31st May 2016
Sexual health experts have warned of the dangers of taking the morning after pill without proper advice after it emerged the drug is being sold illegally on eBay for just £5.
The powerful contraceptive is being sold to British women online by sellers abroad who do not ask any questions about their age, underlying health, any medications they take or when they had unprotected sex.
In the UK it is only available legitimately from GPs for free, sexual health clinics and pharmacists after the woman is asked detailed questions, or over the internet from a handful of chemists following an online consultation with a doctor.
The drug can cause serious side effects and has been linked to a fatal complication in pregnancy if taken too late. But when bought online deliveries take up to two weeks – too late for emergency use.
Experts are also concerned women are stocking up “just in case” to spare themselves a potentially embarrassing consultation with a GP or pharmacist.
A search of eBay throws up dozens of listings for the morning after pill from different countries. While some say they cannot be shipped to the UK, the majority are available to buyers in Britain. Most offer recognisable brand name pills.
An investigation carried out by The Daily Mail purchased three single packs of the pill on eBay from sellers in Sri Lanka, Poland and the US for as little as £5.17.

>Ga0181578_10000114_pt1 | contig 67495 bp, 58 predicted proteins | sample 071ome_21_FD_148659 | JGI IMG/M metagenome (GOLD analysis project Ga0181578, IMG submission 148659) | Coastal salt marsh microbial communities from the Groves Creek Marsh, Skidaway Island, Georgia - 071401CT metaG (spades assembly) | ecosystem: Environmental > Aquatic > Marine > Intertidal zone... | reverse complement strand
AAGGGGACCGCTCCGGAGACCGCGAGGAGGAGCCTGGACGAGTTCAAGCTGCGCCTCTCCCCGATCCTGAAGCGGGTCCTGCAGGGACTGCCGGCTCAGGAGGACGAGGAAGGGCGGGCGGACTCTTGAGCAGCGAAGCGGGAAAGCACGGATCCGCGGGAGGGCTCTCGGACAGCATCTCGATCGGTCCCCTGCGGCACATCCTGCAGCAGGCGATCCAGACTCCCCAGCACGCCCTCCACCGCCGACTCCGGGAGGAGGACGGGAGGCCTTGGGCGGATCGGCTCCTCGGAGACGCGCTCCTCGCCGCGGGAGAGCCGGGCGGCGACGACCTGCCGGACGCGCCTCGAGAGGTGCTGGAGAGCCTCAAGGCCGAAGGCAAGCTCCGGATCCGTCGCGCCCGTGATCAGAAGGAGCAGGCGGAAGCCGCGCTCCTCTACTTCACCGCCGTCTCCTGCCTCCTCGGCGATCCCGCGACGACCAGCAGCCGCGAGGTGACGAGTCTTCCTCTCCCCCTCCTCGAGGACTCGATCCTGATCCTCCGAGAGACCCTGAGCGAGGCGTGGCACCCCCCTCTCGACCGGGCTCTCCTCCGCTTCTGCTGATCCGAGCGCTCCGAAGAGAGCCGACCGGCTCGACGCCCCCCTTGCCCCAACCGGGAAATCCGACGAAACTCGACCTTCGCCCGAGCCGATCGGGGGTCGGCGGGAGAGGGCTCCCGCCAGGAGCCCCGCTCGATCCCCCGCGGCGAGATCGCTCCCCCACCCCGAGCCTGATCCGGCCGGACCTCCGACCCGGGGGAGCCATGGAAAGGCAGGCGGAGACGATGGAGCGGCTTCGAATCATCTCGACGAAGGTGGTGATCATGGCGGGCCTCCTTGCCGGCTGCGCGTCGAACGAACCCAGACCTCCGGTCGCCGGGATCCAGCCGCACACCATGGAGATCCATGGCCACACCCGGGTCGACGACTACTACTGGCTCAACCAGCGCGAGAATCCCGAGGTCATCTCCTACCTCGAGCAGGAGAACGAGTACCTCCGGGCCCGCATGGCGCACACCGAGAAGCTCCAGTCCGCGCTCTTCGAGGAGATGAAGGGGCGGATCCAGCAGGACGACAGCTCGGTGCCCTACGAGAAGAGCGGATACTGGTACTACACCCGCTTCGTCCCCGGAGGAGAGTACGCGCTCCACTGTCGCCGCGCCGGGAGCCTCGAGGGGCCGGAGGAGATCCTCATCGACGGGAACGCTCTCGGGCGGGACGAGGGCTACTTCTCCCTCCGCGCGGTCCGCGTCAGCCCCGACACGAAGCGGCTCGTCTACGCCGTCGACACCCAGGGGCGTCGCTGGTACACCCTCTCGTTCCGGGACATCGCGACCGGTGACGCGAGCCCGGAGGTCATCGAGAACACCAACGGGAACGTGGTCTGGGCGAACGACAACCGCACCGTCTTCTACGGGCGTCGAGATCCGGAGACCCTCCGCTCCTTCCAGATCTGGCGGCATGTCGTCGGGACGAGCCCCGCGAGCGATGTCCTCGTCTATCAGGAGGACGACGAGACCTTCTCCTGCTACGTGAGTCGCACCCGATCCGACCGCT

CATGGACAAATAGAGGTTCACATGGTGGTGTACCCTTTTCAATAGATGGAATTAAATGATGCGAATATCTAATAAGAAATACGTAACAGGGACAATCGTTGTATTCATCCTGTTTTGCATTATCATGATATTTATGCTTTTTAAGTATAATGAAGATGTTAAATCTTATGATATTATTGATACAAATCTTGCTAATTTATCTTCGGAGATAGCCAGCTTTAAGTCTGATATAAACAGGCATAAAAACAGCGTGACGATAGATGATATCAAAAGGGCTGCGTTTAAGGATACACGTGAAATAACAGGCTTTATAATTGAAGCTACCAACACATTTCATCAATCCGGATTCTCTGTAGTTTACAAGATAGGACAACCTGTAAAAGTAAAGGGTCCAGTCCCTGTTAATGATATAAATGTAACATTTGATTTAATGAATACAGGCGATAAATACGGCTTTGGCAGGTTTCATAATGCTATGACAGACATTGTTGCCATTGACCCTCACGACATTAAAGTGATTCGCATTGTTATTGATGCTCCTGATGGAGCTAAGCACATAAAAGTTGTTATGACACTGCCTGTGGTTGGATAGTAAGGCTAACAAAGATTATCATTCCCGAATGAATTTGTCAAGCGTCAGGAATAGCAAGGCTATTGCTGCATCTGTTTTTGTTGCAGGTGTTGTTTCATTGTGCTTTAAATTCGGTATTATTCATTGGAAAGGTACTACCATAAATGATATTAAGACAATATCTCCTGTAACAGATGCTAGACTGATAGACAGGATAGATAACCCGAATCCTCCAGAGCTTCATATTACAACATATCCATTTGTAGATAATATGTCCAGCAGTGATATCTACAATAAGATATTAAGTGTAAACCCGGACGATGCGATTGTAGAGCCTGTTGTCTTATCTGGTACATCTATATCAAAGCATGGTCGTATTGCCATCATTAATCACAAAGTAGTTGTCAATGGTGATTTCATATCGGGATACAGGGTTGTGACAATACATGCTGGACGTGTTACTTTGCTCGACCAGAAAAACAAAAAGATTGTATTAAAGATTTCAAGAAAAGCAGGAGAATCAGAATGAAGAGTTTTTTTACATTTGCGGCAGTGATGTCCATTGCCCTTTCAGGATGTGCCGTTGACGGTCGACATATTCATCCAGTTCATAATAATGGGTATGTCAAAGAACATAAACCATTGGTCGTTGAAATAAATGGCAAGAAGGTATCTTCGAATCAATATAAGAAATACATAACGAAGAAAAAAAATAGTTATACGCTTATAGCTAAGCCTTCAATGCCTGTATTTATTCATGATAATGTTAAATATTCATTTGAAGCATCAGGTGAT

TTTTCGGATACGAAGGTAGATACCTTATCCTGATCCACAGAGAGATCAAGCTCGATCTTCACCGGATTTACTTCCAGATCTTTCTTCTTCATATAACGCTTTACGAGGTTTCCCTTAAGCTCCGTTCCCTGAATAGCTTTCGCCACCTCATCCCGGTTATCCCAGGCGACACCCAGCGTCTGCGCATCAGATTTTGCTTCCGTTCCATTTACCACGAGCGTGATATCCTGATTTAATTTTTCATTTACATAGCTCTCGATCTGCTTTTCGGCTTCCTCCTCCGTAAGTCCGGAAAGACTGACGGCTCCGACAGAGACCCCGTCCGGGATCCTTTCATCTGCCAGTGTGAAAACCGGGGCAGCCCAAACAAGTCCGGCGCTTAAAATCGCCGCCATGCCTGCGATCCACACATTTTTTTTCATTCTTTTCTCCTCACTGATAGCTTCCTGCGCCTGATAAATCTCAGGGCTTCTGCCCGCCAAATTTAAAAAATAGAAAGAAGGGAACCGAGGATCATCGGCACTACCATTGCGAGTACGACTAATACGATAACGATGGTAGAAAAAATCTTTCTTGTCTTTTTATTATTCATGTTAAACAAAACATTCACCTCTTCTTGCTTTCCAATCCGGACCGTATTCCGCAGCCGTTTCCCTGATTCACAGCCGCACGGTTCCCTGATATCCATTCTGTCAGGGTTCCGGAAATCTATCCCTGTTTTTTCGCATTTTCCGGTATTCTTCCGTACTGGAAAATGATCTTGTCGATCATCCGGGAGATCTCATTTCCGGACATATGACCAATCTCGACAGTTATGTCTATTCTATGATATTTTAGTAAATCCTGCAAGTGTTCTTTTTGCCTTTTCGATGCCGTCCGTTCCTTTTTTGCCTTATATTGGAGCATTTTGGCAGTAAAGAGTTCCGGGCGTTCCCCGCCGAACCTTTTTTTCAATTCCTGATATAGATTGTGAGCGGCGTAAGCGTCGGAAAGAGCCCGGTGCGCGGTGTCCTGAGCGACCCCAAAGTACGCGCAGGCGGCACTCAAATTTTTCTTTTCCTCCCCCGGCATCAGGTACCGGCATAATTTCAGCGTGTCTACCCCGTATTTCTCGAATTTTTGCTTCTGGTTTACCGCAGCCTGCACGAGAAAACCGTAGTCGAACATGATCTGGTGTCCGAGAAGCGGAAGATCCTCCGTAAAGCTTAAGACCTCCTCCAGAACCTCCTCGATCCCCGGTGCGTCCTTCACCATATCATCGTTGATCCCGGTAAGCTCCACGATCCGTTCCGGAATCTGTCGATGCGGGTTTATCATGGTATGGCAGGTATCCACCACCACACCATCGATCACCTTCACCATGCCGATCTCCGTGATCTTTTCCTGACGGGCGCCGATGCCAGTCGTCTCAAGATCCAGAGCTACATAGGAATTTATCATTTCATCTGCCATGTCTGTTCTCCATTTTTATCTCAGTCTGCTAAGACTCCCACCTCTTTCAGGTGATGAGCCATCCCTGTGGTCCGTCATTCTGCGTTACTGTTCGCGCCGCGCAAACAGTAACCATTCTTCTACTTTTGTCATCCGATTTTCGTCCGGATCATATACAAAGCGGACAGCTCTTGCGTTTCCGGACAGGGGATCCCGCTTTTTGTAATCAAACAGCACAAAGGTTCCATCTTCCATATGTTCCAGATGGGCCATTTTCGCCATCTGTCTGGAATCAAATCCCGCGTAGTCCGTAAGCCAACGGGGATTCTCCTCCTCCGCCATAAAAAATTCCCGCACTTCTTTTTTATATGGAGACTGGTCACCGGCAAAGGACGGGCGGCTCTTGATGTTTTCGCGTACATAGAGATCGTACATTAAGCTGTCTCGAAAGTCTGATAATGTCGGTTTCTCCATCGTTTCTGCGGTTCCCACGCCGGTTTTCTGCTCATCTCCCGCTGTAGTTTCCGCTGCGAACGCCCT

Dr Kate Guthrie, a sexual health specialist from Hull and spokesman for the Royal College of Obstetricians and Gynaecologists, told the paper: “You are playing roulette with what you are swallowing.
“We have concerns about any drugs bought on the internet as you don’t know what it is.”
Norman Wells, of the Family Education Trust charity, added: “The easier it becomes to obtain the morning after pill without a proper medical consultation, the greater the risk to vulnerable teenage girls.
“With no questions asked about previous medical history or previous use of the drug, there is a very real danger that it could be misused or overused. The health risks to women who use the morning after pill repeatedly over a period of time are not known.”
Natika Halil, chief executive of the Family Planning Association charity, said: “It is very concerning if UK buyers are turning to the internet to buy emergency contraceptive pills from overseas.
“Even if you could be confident in the pills being safe, of which there are no guarantees, by the time they have arrived you would have passed the window of time in which emergency contraception needs to be used to be effective.”
A spokesman for watchdog the Medicines and Healthcare Products Regulatory Agency said: “We take the illegal sale of medicines online very seriously and will investigate any report received that medicines are being offered in circumstances that do not comply with UK requirements.”
The spokesman stressed it was the sellers acting illegally, rather than eBay for listing the products.
An eBay spokesman claimed the morning after pill was being sold to British women by mistake and should only be available in the US where laws are different.
“We immediately rectified the fact that a small number of products were visible on the UK website by removing these listings,” the spokesman added.